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Arethusa 36.2 (2003) 167-186

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Pliny in Space (and Time)

Andrew M. Riggsby


In their original call for papers, the organizers of this volume rightly lamented the fact that work on Pliny has tended to fall into one of two traps. "We have [either] plundered him for snippets on" various aspects of Roman civilization or "confined ourselves to analysis of individual letters." In a sense, I will commit both sins in this paper, so let me offer some pre-emptive justification. My main interest in Pliny here will indeed be to exploit him in service of something elseā€”in this case the history of geography. I am not, however, looking for pre-existing facts for which Pliny's record is the incidental conduit. Rather, his record will itself be the salient set of facts. As for the second problem, I will primarily be reading two letters, and a hackneyed pair at that. On this point I can only ask the reader to suspend judgment on the novelty and broader significance of my reading until the end.

The two letters I have in mind are the famous descriptions of his Laurentine (2.17) and Tuscan (5.6) villas. Numerous attempts have been made to reconstruct the respective floor plans from the texts. 1 Most have been plausible, but none demonstrably correct. The difficulty, I suggest, is that Pliny is not trying to do what scholars seem to have assumed he is attempting. In fact, his project is incommensurable with theirs in at least two important respects. In the first (and longer) section of this paper, I treat Pliny's treatment of space in the villa letters and its inextricable connection with his treatment of time. In the second section, I offer a possible extension of this analysis to an urban context, though the relative lack of evidence [End Page 167] makes this a more speculative project. Before I get to this, however, it may be helpful if I say a few words in general about how dwellings (and spaces more generally) may be described.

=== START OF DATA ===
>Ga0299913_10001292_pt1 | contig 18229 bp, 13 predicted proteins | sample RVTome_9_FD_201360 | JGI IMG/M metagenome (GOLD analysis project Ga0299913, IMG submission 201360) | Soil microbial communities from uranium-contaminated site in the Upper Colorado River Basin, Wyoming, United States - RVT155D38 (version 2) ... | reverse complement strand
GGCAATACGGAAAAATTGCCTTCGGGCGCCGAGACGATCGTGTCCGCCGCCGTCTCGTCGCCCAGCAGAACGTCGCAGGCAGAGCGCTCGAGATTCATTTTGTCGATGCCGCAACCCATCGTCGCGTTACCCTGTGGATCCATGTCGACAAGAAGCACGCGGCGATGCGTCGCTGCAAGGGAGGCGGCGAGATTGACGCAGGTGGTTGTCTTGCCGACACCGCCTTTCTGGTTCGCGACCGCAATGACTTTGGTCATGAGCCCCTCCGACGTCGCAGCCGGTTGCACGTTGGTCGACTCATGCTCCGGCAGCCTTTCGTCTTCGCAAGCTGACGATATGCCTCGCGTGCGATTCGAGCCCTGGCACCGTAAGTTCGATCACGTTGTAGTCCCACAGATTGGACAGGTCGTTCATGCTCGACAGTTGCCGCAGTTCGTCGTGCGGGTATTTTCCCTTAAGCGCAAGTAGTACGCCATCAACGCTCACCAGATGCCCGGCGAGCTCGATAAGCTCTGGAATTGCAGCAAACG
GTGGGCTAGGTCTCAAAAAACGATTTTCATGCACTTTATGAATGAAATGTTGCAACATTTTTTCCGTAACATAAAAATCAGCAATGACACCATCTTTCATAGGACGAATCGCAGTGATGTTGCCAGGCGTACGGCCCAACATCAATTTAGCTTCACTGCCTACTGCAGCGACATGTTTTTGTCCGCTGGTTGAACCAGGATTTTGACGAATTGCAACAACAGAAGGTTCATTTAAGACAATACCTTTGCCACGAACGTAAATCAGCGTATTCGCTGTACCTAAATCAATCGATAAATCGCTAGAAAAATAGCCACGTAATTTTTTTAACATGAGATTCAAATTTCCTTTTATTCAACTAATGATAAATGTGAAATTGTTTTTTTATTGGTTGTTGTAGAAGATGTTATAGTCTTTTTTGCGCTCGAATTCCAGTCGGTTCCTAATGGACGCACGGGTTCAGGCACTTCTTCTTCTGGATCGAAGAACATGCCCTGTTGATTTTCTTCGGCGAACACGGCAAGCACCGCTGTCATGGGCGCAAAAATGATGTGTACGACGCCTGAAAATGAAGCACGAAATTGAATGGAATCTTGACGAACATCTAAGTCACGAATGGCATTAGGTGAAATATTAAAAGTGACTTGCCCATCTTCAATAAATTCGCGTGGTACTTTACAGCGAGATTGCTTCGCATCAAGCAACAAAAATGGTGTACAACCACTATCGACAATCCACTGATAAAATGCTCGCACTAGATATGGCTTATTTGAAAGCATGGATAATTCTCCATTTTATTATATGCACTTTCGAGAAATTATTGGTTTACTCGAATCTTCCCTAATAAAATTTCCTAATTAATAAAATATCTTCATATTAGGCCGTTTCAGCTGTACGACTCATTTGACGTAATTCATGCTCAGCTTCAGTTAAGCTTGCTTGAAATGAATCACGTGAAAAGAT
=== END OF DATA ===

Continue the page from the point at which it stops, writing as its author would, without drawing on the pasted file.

Studies of this topic have often made a fundamental distinction between the route or itinerary, on the one hand, and the map on the other. Even if neither exists physically, many spatial descriptions seem to presuppose one or the other way of organizing information. There is a considerable literature in cognitive psychology on the choice of modes and the use of, for instance, landmarks and orientations within each mode. 2 One version of the map/itinerary distinction has been applied to the classical world in general by Pietro Janni's 1984 monograph on The Map and the Periplous: Ancient Cartography and Hodological Space. In this work, he sets Roman spatial practice in a broader historical context; in particular, he takes a developmental view. Map-oriented thinking represents, he claims, a more advanced stage of development than route-oriented thinking. 3 Development from the itinerary to the map did not start until the late Middle Ages or even the early modern period and was not really completed until much later than that. The Romans, on this view, could have had no true maps, or even think in such terms. Maps are perhaps a better way of doing the same thing as itineraries, but they have similar aims. At the most, there is a difference in point of view. One either follows a path on the ground or looks at a map from above. A few classicists have cited Janni's work, most approvingly, but none have built on it or even given his theses extended scrutiny. 4

A somewhat different spin is put on the same distinction by Michel de Certeau in a section of his book The Practice of Everyday Life (1984). Generalizing on the basis of a more technical article by Linde and Labov (1975), he analyzes what they call "routes" and "maps." De Certeau, like Janni, sees a historical development and agrees that mapping in the technical sense in question does not really begin until the fifteenth century and is not fully developed until much later. For him...


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